The green transition requires substantial investment, and a stable inflation outlook gives firms greater visibility on investment costs, which is particularly important for green projects given their long-term planning horizons. Moreover, price stability supports the relative price signals from policies such as carbon pricing, improving their efficiency.

But beyond creating the right conditions for investment, we are committed to playing our part to address climate change, within our mandate. Our approach can be summarised with three key words: analysing, advising and acting.

Analysing

The basis of contributing to addressing climate change – within the scope of our tasks – is our analysis of how it affects the economy, the financial system and our own activities.

In recent years, we have made significant strides in understanding climate risks. Our findings show that delaying the green transition may result in increased long-term costs. Furthermore, climate change may pose systemic risks to financial stability, and the degradation of nature may pose additional risks in this area.

But there is still more ground to cover. That is why we have announced our Climate and Nature Plan 2024-2025, which builds on existing work and explores new frontiers. It calls for robust analysis, and we have identified three core areas for this analysis.

First, we are delving deeper into the green transition’s impact on labour markets, economic shocks and investment needs. For example, ECB research shows that the 2022 heatwave in Europe increased food price inflation in the euro area by around 0.7 percentage points.

Second, we are further enhancing our understanding of the physical impacts of climate change. For instance, only about a quarter of losses owing to climate-related catastrophes are currently insured in the EU. In some countries, the figure is less than 5 percent.

And third, we are exploring the risks stemming from nature loss and degradation. This degradation affects the economy and financial risks, with over half of global GDP – approximately €40 trillion – strongly dependent on nature.

Furthermore, we carry out regular climate-related stress tests of the banking system. These assessments evaluate banks’ resilience to various climate scenarios and cover approximately 2.9 million companies and over 2,900 banks. Our second stress test, conducted in 2023, revealed that banks are exposed to the highest credit risk if the green transition is rushed at a later stage and investment is required quickly at higher costs. In the “late push” transition scenario, banks can expect to see their credit risk more than double by 2030 compared with 2022.

Advising

The results of this analysis influence our own internal thinking and guide our approach to policymaking, allowing us to offer better-informed and more targeted advice.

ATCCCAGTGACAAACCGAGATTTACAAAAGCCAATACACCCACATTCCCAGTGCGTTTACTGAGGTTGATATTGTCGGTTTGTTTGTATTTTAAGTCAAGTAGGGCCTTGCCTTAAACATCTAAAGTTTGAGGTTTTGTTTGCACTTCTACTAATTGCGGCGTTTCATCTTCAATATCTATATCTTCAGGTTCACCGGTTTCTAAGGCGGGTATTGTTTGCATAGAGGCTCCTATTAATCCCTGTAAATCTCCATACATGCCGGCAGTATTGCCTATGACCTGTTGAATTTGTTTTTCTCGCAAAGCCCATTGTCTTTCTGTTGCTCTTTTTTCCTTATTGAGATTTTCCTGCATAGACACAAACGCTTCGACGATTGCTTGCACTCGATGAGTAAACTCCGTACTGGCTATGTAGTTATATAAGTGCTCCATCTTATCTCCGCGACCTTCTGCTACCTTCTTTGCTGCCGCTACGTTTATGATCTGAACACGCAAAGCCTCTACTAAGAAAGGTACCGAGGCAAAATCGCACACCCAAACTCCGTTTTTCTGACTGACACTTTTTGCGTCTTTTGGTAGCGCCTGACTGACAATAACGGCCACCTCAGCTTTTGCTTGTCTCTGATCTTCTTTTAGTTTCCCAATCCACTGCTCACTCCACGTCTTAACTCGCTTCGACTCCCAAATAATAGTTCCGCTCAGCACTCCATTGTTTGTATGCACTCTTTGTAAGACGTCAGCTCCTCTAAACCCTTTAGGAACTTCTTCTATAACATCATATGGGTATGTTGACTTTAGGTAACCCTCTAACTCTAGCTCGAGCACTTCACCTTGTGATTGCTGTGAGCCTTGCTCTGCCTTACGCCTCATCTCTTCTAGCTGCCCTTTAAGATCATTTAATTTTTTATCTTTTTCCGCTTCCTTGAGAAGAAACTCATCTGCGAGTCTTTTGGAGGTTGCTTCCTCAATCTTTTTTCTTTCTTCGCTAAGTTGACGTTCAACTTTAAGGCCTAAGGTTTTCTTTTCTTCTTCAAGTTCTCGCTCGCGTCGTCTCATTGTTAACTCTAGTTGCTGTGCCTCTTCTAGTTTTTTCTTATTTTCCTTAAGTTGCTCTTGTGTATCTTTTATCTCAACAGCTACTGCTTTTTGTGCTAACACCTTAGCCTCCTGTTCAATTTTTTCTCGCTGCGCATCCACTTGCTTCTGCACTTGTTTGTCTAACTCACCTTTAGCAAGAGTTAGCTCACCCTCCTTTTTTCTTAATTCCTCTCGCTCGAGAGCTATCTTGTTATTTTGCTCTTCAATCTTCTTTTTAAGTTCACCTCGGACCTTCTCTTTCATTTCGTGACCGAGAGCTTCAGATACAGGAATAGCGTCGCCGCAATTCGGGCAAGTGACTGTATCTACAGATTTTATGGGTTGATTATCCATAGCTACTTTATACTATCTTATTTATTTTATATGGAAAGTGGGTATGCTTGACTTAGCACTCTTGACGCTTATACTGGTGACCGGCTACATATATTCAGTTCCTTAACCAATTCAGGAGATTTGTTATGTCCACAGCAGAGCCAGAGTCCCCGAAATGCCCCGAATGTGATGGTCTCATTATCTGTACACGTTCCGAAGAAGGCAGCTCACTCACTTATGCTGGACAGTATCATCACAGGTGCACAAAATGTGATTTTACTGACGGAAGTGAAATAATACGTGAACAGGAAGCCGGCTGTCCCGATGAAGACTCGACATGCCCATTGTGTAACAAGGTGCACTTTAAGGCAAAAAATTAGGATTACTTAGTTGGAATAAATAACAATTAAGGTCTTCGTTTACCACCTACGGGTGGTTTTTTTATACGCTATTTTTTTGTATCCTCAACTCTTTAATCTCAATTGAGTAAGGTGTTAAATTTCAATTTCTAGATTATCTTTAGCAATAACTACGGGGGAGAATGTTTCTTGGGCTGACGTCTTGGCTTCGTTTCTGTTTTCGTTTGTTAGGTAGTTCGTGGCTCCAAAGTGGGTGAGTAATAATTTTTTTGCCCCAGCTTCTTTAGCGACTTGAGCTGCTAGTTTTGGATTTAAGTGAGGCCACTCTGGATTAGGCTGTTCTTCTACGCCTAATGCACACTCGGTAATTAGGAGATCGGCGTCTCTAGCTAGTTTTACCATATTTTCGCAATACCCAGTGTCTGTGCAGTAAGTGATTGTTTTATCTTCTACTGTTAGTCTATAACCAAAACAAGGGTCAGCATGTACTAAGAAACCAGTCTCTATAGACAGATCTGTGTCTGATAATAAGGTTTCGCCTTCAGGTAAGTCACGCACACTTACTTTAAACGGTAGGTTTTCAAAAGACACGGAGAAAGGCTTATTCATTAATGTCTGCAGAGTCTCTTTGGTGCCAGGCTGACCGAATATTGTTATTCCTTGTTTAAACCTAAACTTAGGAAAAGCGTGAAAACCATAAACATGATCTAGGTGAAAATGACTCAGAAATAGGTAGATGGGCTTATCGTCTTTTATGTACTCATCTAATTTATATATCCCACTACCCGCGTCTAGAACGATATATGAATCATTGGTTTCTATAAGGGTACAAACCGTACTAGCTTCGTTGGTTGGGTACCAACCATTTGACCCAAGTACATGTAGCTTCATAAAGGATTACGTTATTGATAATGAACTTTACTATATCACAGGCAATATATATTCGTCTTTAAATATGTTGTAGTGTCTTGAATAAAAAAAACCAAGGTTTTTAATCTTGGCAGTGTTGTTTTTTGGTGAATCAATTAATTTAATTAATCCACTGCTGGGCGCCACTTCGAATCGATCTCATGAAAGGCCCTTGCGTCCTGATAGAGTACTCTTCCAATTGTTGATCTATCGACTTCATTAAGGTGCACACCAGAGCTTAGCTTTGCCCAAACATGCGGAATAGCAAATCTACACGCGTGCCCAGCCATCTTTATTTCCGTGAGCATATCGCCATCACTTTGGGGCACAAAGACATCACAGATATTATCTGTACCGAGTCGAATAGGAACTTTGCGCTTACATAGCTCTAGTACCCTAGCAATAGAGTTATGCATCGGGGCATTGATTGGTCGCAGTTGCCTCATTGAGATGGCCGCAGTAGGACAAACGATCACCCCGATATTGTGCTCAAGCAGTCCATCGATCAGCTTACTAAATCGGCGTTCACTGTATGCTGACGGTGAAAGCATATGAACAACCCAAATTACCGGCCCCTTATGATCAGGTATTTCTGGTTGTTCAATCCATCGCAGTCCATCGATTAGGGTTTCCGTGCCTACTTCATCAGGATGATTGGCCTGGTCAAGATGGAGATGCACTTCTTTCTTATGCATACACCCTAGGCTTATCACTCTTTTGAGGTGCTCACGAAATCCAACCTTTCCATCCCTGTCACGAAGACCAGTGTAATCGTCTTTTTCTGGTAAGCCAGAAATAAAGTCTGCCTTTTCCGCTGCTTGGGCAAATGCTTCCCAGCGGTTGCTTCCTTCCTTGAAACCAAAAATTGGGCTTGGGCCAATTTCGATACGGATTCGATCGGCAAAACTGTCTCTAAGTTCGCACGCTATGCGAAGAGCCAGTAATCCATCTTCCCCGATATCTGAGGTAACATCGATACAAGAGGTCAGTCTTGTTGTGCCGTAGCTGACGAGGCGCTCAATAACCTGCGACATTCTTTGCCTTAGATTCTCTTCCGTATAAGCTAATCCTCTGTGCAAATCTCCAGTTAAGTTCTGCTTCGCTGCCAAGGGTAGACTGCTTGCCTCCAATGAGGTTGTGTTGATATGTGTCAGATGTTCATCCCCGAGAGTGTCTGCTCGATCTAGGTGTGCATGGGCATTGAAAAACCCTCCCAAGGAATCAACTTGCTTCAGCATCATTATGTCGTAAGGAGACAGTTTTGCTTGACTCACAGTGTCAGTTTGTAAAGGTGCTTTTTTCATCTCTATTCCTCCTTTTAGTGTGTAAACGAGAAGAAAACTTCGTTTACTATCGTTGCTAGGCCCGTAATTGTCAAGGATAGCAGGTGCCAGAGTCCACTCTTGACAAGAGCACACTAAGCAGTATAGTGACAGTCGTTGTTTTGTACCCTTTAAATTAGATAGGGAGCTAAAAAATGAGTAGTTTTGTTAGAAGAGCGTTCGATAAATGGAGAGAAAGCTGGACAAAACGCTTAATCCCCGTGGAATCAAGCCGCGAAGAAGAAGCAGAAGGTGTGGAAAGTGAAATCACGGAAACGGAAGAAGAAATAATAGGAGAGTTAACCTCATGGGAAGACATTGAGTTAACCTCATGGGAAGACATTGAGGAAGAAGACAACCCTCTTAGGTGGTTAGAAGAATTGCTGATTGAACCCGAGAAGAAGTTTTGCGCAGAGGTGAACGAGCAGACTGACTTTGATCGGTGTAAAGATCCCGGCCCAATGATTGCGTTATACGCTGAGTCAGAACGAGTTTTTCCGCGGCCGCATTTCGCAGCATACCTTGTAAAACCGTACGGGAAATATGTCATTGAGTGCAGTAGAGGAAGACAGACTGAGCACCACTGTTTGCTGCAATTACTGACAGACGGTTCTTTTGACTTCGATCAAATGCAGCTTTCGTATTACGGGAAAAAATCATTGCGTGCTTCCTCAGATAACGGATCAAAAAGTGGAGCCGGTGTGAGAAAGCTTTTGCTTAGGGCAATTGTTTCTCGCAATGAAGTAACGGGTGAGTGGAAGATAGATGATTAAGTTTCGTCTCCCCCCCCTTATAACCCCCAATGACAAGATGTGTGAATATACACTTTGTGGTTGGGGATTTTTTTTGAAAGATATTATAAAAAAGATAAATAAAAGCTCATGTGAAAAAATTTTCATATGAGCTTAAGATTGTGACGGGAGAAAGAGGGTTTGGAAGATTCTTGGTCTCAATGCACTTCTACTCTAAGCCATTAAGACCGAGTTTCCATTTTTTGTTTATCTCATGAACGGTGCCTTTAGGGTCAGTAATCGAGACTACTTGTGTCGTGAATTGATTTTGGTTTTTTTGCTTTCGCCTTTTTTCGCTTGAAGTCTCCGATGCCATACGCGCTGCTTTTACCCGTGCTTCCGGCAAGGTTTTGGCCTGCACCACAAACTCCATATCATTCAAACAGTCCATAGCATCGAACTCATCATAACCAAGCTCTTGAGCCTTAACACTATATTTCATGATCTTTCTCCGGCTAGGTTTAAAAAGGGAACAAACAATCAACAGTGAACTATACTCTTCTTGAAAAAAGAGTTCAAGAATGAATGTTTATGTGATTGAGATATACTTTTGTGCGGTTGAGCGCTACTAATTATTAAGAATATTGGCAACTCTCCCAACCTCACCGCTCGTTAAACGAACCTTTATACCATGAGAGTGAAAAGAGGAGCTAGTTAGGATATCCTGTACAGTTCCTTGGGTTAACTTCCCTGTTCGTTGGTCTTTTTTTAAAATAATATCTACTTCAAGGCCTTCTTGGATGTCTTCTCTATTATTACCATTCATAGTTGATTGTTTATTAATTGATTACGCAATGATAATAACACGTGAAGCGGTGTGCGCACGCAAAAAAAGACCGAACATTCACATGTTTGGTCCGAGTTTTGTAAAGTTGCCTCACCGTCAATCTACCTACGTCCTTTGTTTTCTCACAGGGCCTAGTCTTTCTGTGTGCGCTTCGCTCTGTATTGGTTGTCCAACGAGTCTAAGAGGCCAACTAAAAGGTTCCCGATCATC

For example, in European and international fora we support the implementation of key preconditions for the green transition, such as an effective carbon price that reflects the true social cost of carbon emissions, better and more comprehensive climate disclosures and the completion of the EU capital markets union.

We formulate recommendations in the form of legal opinions on climate-related legislation, such as the Corporate Sustainability Reporting Directive. And we aim to disseminate our analysis to enrich the wider policy debate and raise awareness of the potential impacts of climate change, including through our involvement in the Network for Greening the Financial System (NGFS).

In this context, the ECB has contributed to key areas of the NGFS work programme, such as the Workstream on Scenario Design and Analysis. This workstream offers an invaluable climate risk assessment tool that provides policymakers globally with essential guidance. Furthermore, we chair the NGFS Experts’ Network on Legal Issues. The work on climate litigation has been instrumental in increasing awareness of this growing source of risk.

Acting

And that leads me to my final point. Building on our analysis, the ECB acts within its mandate to contribute to mitigating and averting climate risks. In recent years, we have significantly stepped up our activities.

On the monetary policy front, in October 2022 we began tilting the reinvestments of our corporate bond holdings towards issuers with a better climate performance. Since then, the weighted average carbon intensity of our corporate bond purchases has decreased by more than 65 percent. Moreover, climate-related financial risks are now considered in regular reviews of collateral haircut schedules.

And following the recent review of our operational framework, we decided to introduce climate-related disclosure requirements in the collateral framework from 2026. We also ensure, as a supervisory authority, that banks integrate climate and nature-related risks into their strategy, governance and risk management. We have issued binding supervisory decisions for banks to carry out so-called materiality assessments of climate and nature-related risks. At the end of 2023 around 90 percent of the banks under our supervision considered climate and environmental risks to be material.

In the area of payments, we are reducing the environmental footprint of banknotes and payment systems. We use 100 percent sustainable cotton for banknotes and have banned the disposal of banknote waste in landfills.

Finally, we are committed to reducing our own environmental footprint. Since 2010 the ECB has run a certified environmental management system covering its operations. Over the last ten years, we have reduced electricity and heating consumption per workplace by 30 and 49 percent, respectively.

Conclusion

Let me conclude.

Maurice Allais once wisely remarked that what essentially defines us is our relentless effort to understand the profound nature of an often indecipherable world.

This is the challenge that central banks face in a rapidly changing world. However, when it comes to climate, we cannot merely strive to better understand our world’s complexities or avoid making things worse. We must also contribute to making things better.

Climate and nature-related risks are unique and will continue to increase, and they will only grow in importance over time.

So, within our mandate, the ECB will continue to analyse climate risks, to advise stakeholders and, importantly, to act.